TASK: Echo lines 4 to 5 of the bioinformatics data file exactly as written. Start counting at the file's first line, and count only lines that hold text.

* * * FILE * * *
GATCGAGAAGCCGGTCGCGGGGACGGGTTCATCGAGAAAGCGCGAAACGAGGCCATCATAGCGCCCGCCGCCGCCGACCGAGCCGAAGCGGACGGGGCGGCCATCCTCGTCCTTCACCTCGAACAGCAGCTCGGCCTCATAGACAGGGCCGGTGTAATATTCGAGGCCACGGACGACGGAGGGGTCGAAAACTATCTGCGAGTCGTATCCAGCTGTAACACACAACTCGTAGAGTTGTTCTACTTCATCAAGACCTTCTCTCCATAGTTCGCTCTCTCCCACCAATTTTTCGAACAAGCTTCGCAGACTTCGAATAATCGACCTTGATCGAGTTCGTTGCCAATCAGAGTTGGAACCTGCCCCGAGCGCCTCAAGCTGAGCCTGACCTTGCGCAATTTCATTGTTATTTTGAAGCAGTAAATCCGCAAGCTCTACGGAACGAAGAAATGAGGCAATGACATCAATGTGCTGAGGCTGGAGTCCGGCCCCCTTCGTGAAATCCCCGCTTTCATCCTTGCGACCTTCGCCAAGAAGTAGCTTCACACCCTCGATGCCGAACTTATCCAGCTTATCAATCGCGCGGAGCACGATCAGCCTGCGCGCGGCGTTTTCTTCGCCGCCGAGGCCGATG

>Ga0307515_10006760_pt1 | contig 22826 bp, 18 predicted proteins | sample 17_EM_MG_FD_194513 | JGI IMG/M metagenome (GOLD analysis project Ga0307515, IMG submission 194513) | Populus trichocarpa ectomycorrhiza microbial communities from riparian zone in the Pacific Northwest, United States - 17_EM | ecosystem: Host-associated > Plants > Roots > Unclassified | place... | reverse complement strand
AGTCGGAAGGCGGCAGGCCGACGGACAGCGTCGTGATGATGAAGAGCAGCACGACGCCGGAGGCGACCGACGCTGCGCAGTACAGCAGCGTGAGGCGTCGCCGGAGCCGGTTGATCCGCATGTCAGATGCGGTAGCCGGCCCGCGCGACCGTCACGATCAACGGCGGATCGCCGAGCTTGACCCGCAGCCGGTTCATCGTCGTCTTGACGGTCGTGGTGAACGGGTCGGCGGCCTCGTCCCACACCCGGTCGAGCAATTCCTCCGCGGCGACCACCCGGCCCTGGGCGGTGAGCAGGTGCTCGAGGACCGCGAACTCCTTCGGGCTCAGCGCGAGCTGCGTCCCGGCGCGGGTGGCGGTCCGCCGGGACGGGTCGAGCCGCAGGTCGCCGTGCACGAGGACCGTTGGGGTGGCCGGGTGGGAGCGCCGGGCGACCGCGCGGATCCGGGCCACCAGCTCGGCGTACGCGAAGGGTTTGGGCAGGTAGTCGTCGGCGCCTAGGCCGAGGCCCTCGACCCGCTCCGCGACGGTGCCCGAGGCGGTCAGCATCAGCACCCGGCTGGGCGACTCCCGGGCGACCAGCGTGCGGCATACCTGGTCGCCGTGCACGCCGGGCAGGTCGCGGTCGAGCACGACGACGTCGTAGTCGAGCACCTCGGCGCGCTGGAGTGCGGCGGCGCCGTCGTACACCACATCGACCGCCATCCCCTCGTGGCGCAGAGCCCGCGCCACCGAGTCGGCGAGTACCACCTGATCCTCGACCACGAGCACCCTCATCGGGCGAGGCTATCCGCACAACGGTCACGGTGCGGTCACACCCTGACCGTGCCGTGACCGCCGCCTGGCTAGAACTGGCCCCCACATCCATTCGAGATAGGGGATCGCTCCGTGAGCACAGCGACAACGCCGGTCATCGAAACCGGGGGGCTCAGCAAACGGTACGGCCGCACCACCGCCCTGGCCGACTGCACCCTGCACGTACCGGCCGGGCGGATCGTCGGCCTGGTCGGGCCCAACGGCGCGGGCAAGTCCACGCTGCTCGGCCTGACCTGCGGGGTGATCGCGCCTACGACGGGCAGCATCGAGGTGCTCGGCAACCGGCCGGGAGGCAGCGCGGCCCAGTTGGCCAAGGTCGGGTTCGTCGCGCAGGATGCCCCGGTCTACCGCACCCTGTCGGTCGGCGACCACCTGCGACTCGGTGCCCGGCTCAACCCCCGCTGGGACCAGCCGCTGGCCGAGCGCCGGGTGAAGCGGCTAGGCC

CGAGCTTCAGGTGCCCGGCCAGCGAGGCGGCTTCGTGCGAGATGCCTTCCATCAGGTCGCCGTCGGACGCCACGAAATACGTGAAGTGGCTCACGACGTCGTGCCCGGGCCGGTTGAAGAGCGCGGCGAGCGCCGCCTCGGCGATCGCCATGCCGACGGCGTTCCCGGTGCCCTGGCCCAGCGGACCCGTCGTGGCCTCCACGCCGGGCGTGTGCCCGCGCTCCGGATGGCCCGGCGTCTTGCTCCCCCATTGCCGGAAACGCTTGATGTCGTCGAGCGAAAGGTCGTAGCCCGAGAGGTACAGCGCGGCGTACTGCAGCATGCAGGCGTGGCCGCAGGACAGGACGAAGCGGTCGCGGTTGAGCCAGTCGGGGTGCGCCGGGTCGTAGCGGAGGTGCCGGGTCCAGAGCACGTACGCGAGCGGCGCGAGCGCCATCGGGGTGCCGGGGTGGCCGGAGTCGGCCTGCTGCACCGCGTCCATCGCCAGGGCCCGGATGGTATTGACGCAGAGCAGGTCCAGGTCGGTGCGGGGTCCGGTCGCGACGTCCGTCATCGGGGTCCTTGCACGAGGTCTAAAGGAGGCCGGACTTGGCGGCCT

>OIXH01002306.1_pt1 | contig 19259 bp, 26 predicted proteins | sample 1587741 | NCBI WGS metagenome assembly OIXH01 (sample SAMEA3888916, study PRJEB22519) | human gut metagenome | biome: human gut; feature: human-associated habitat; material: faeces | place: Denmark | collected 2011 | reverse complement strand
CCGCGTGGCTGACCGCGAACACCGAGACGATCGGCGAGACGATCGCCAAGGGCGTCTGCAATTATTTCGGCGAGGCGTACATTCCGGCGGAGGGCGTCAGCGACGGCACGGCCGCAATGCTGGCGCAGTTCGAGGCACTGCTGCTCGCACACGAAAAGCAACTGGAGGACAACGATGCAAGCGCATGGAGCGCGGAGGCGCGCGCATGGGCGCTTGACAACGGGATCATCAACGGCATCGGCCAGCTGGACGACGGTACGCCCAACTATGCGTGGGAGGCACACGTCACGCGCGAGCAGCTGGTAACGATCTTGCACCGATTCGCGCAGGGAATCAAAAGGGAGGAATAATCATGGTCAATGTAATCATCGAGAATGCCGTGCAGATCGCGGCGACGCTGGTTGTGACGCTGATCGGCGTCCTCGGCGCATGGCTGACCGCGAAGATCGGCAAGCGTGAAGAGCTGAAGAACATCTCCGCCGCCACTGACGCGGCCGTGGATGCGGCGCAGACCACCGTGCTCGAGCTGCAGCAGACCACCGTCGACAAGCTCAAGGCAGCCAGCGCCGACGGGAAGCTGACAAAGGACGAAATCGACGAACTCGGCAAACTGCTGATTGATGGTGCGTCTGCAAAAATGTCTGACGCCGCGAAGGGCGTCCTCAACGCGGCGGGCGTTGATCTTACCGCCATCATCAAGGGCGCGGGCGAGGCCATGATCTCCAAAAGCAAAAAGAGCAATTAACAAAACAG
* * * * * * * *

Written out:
CGAGCTTCAGGTGCCCGGCCAGCGAGGCGGCTTCGTGCGAGATGCCTTCCATCAGGTCGCCGTCGGACGCCACGAAATACGTGAAGTGGCTCACGACGTCGTGCCCGGGCCGGTTGAAGAGCGCGGCGAGCGCCGCCTCGGCGATCGCCATGCCGACGGCGTTCCCGGTGCCCTGGCCCAGCGGACCCGTCGTGGCCTCCACGCCGGGCGTGTGCCCGCGCTCCGGATGGCCCGGCGTCTTGCTCCCCCATTGCCGGAAACGCTTGATGTCGTCGAGCGAAAGGTCGTAGCCCGAGAGGTACAGCGCGGCGTACTGCAGCATGCAGGCGTGGCCGCAGGACAGGACGAAGCGGTCGCGGTTGAGCCAGTCGGGGTGCGCCGGGTCGTAGCGGAGGTGCCGGGTCCAGAGCACGTACGCGAGCGGCGCGAGCGCCATCGGGGTGCCGGGGTGGCCGGAGTCGGCCTGCTGCACCGCGTCCATCGCCAGGGCCCGGATGGTATTGACGCAGAGCAGGTCCAGGTCGGTGCGGGGTCCGGTCGCGACGTCCGTCATCGGGGTCCTTGCACGAGGTCTAAAGGAGGCCGGACTTGGCGGCCT

>OIXH01002306.1_pt1 | contig 19259 bp, 26 predicted proteins | sample 1587741 | NCBI WGS metagenome assembly OIXH01 (sample SAMEA3888916, study PRJEB22519) | human gut metagenome | biome: human gut; feature: human-associated habitat; material: faeces | place: Denmark | collected 2011 | reverse complement strand